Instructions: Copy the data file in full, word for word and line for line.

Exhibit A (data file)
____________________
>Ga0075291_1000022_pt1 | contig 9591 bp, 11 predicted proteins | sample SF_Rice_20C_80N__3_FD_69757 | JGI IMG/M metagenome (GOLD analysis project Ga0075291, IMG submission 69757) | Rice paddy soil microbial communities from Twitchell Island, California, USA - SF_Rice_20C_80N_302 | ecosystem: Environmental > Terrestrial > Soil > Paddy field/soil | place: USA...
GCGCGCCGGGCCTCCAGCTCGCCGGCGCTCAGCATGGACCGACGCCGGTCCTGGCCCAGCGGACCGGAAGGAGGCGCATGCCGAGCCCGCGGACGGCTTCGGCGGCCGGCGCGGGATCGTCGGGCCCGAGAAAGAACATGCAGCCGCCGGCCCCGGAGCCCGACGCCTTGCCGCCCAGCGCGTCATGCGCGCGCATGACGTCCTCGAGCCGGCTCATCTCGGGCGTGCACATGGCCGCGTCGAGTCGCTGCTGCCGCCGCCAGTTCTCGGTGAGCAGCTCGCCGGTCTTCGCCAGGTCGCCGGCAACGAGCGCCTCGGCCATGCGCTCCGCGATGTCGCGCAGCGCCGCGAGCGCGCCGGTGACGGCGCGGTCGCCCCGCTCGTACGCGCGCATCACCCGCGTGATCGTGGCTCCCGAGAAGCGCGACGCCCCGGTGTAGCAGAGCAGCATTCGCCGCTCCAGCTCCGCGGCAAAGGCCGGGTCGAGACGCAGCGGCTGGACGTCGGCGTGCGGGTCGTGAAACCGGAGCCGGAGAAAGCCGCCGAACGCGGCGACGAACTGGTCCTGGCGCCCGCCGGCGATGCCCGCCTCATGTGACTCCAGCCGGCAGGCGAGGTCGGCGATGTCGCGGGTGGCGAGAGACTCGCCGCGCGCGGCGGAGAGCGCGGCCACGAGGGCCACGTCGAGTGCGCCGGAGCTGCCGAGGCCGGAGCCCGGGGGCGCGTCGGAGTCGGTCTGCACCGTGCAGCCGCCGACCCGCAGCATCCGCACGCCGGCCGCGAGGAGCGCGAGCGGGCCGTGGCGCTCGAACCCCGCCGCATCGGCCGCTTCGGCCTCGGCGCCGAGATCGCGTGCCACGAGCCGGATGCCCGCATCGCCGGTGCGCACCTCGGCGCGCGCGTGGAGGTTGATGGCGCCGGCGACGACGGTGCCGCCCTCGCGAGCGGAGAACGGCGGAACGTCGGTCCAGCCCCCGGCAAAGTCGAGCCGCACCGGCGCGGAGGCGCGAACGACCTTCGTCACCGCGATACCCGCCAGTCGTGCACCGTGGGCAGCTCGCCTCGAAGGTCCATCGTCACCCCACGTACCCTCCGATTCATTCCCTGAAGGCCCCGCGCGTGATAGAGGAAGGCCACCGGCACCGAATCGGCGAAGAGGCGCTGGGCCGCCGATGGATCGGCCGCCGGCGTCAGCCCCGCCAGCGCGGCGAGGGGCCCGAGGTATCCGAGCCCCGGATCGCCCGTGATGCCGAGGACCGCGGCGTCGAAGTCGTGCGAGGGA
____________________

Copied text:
>Ga0075291_1000022_pt1 | contig 9591 bp, 11 predicted proteins | sample SF_Rice_20C_80N__3_FD_69757 | JGI IMG/M metagenome (GOLD analysis project Ga0075291, IMG submission 69757) | Rice paddy soil microbial communities from Twitchell Island, California, USA - SF_Rice_20C_80N_302 | ecosystem: Environmental > Terrestrial > Soil > Paddy field/soil | place: USA...
GCGCGCCGGGCCTCCAGCTCGCCGGCGCTCAGCATGGACCGACGCCGGTCCTGGCCCAGCGGACCGGAAGGAGGCGCATGCCGAGCCCGCGGACGGCTTCGGCGGCCGGCGCGGGATCGTCGGGCCCGAGAAAGAACATGCAGCCGCCGGCCCCGGAGCCCGACGCCTTGCCGCCCAGCGCGTCATGCGCGCGCATGACGTCCTCGAGCCGGCTCATCTCGGGCGTGCACATGGCCGCGTCGAGTCGCTGCTGCCGCCGCCAGTTCTCGGTGAGCAGCTCGCCGGTCTTCGCCAGGTCGCCGGCAACGAGCGCCTCGGCCATGCGCTCCGCGATGTCGCGCAGCGCCGCGAGCGCGCCGGTGACGGCGCGGTCGCCCCGCTCGTACGCGCGCATCACCCGCGTGATCGTGGCTCCCGAGAAGCGCGACGCCCCGGTGTAGCAGAGCAGCATTCGCCGCTCCAGCTCCGCGGCAAAGGCCGGGTCGAGACGCAGCGGCTGGACGTCGGCGTGCGGGTCGTGAAACCGGAGCCGGAGAAAGCCGCCGAACGCGGCGACGAACTGGTCCTGGCGCCCGCCGGCGATGCCCGCCTCATGTGACTCCAGCCGGCAGGCGAGGTCGGCGATGTCGCGGGTGGCGAGAGACTCGCCGCGCGCGGCGGAGAGCGCGGCCACGAGGGCCACGTCGAGTGCGCCGGAGCTGCCGAGGCCGGAGCCCGGGGGCGCGTCGGAGTCGGTCTGCACCGTGCAGCCGCCGACCCGCAGCATCCGCACGCCGGCCGCGAGGAGCGCGAGCGGGCCGTGGCGCTCGAACCCCGCCGCATCGGCCGCTTCGGCCTCGGCGCCGAGATCGCGTGCCACGAGCCGGATGCCCGCATCGCCGGTGCGCACCTCGGCGCGCGCGTGGAGGTTGATGGCGCCGGCGACGACGGTGCCGCCCTCGCGAGCGGAGAACGGCGGAACGTCGGTCCAGCCCCCGGCAAAGTCGAGCCGCACCGGCGCGGAGGCGCGAACGACCTTCGTCACCGCGATACCCGCCAGTCGTGCACCGTGGGCAGCTCGCCTCGAAGGTCCATCGTCACCCCACGTACCCTCCGATTCATTCCCTGAAGGCCCCGCGCGTGATAGAGGAAGGCCACCGGCACCGAATCGGCGAAGAGGCGCTGGGCCGCCGATGGATCGGCCGCCGGCGTCAGCCCCGCCAGCGCGGCGAGGGGCCCGAGGTATCCGAGCCCCGGATCGCCCGTGATGCCGAGGACCGCGGCGTCGAAGTCGTGCGAGGGA